"Hanne’s work is located somewhere between books and drawings. One day, the book publisher Lothar Schirmer called me up and said that Hanne was interested in making some portfolios out of a number of her thousands of sheets of paper that she had carefully written on and illustrated with photos. My first visit to her studio in Hamburg – the traditional home of the Darboven Coffee producing family – was very weird. Hanne first gave me instructions for where to place my briefcase and what the schedule of my visit would be. A totally organized life and work! She gave me a tour through her house that was filled to the top with books and objects referring to all sorts of cultural subjects: from art to kitsch, from science to kitchen. Eventually, she opened heavy folios filled with thousands of lines of accurate handwriting. Although the lines – often written in pseudo script – kept repeating themselves with hardly noticeable variations, she was turning the pages very slowly to give me time to read every line. When the day was over, I sensed I had become part of her realm of script and objects, and it felt absolutely natural to me reading pages of “waves” that described and archived history. The minimal beauty of her systems and her ideas of order had infected me."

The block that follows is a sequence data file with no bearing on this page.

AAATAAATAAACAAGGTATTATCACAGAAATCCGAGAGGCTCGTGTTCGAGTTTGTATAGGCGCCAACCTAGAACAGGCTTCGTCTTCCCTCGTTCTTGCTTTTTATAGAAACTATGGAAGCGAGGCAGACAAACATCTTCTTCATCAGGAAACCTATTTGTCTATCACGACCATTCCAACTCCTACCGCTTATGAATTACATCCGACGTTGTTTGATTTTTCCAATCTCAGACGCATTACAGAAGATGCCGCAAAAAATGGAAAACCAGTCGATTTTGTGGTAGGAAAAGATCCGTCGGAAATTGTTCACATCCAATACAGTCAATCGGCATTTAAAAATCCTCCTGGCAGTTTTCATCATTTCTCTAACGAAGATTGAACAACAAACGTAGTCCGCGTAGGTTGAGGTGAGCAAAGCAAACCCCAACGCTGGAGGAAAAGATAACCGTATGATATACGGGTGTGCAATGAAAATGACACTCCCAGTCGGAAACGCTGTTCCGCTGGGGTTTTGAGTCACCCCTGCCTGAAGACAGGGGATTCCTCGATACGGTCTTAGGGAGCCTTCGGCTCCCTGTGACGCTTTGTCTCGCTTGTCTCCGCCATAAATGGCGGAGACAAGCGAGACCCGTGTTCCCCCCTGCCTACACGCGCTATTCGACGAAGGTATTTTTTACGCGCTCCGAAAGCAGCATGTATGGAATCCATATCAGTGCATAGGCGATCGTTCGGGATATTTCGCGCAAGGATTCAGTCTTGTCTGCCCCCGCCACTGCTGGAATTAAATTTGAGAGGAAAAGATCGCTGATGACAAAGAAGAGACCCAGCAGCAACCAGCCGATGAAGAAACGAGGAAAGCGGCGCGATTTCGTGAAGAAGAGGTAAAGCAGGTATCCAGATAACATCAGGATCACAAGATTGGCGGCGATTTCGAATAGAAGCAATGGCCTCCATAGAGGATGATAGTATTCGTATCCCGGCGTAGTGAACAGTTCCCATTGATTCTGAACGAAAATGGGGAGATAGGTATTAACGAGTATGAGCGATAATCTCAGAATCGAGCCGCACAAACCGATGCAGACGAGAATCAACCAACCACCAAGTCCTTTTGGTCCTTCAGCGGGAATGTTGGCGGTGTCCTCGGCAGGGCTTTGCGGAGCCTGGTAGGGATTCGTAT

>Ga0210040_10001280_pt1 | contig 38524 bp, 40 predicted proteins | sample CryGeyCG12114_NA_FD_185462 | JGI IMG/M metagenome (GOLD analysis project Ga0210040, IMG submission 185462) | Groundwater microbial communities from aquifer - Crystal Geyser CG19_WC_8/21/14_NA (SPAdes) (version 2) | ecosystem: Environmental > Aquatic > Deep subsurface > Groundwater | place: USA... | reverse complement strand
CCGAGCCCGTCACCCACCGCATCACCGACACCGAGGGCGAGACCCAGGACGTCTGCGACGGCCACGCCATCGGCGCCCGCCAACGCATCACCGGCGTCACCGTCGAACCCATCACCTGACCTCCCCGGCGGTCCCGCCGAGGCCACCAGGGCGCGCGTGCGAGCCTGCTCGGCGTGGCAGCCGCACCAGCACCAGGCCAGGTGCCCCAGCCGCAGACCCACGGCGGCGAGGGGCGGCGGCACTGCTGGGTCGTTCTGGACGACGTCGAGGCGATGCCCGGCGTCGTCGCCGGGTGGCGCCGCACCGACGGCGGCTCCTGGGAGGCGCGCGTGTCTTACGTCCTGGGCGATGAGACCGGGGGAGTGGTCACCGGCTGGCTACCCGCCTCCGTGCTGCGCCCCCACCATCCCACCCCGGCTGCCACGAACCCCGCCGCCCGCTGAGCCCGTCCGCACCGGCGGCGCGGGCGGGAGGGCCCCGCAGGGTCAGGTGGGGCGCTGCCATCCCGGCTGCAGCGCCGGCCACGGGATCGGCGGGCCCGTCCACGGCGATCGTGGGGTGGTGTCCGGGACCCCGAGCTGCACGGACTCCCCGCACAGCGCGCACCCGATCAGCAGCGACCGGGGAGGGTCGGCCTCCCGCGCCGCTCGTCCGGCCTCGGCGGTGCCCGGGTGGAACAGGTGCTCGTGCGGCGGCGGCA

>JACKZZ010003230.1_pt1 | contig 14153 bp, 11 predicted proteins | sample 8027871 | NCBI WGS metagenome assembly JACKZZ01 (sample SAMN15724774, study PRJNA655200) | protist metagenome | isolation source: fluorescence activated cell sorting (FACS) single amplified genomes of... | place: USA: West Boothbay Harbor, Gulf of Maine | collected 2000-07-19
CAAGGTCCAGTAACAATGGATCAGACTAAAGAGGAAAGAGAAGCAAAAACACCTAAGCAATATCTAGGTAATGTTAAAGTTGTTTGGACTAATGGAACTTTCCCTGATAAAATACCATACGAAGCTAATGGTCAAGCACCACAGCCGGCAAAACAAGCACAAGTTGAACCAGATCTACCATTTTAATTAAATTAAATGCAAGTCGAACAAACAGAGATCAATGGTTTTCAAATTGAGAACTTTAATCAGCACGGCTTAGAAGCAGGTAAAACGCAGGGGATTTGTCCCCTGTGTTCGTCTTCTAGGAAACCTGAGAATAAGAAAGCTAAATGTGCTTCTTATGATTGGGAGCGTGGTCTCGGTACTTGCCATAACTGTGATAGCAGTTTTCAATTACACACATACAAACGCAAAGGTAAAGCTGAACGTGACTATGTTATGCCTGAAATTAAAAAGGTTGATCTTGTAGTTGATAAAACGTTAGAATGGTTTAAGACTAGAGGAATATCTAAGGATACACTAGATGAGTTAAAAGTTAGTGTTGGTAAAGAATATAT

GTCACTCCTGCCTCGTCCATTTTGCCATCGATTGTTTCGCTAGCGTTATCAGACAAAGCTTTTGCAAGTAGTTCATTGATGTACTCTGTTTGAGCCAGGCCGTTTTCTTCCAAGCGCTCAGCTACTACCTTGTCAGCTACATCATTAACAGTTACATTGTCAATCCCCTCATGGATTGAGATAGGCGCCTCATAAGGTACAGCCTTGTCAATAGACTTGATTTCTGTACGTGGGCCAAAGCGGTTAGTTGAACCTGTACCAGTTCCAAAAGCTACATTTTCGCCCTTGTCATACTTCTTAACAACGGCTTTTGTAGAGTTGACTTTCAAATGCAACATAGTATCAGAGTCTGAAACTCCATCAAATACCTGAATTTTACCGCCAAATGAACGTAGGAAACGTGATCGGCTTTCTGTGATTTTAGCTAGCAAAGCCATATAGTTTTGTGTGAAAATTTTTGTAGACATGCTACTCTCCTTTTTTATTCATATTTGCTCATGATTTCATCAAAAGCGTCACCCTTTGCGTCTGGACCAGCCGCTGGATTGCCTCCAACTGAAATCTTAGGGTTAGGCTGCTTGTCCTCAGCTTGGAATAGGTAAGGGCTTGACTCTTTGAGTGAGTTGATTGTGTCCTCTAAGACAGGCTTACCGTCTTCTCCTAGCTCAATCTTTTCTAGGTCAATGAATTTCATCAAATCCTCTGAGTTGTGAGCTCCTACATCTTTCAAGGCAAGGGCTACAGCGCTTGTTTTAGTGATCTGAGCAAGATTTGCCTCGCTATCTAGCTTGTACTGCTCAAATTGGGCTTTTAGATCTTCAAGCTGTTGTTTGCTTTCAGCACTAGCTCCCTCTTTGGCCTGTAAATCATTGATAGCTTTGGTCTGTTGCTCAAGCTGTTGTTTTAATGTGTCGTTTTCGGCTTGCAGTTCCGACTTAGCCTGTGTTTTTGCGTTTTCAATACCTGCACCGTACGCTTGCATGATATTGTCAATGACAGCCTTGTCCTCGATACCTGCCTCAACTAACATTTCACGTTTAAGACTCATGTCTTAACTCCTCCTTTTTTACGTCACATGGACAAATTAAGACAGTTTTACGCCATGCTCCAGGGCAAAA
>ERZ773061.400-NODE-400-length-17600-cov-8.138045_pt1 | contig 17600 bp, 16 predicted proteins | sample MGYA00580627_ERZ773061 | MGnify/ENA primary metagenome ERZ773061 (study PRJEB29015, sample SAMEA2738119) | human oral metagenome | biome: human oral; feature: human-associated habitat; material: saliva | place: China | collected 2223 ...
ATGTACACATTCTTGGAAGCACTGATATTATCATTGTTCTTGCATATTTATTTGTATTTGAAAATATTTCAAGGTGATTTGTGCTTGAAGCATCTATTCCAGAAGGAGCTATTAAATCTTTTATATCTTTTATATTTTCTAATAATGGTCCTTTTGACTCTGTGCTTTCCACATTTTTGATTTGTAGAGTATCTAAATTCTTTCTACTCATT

Jörg Schellmann, 2019

Keith Haring and Joerg Schellmann looking at a prototype for Totem, at Hans Meyer Gallery, Dusseldorf, 1987 © The Keith Haring Foundation, 2019 © Schellmann Art

On Keith Haring:

"In 1985, Keith had made a series of drawings for a text by Brion Gysin and wanted to turn this material into a book. However, he did not succeed in finding a publisher due to the heavy sexual imagery in his drawings. So he asked me if I could recommend a publisher in Germany. When I looked at the drawings, I could see the problem, but spontaneously offered to publish the book myself if Keith were to do an object in an edition for me - assuming that the book would hardly pay for its printing costs. Keith was very pleased and promised to come up with something – which indeed he did: he made the Dog multiple. As expected, the book sold slowly over the years, whereas the Dog garnered great popularity over the 30 years of its existence."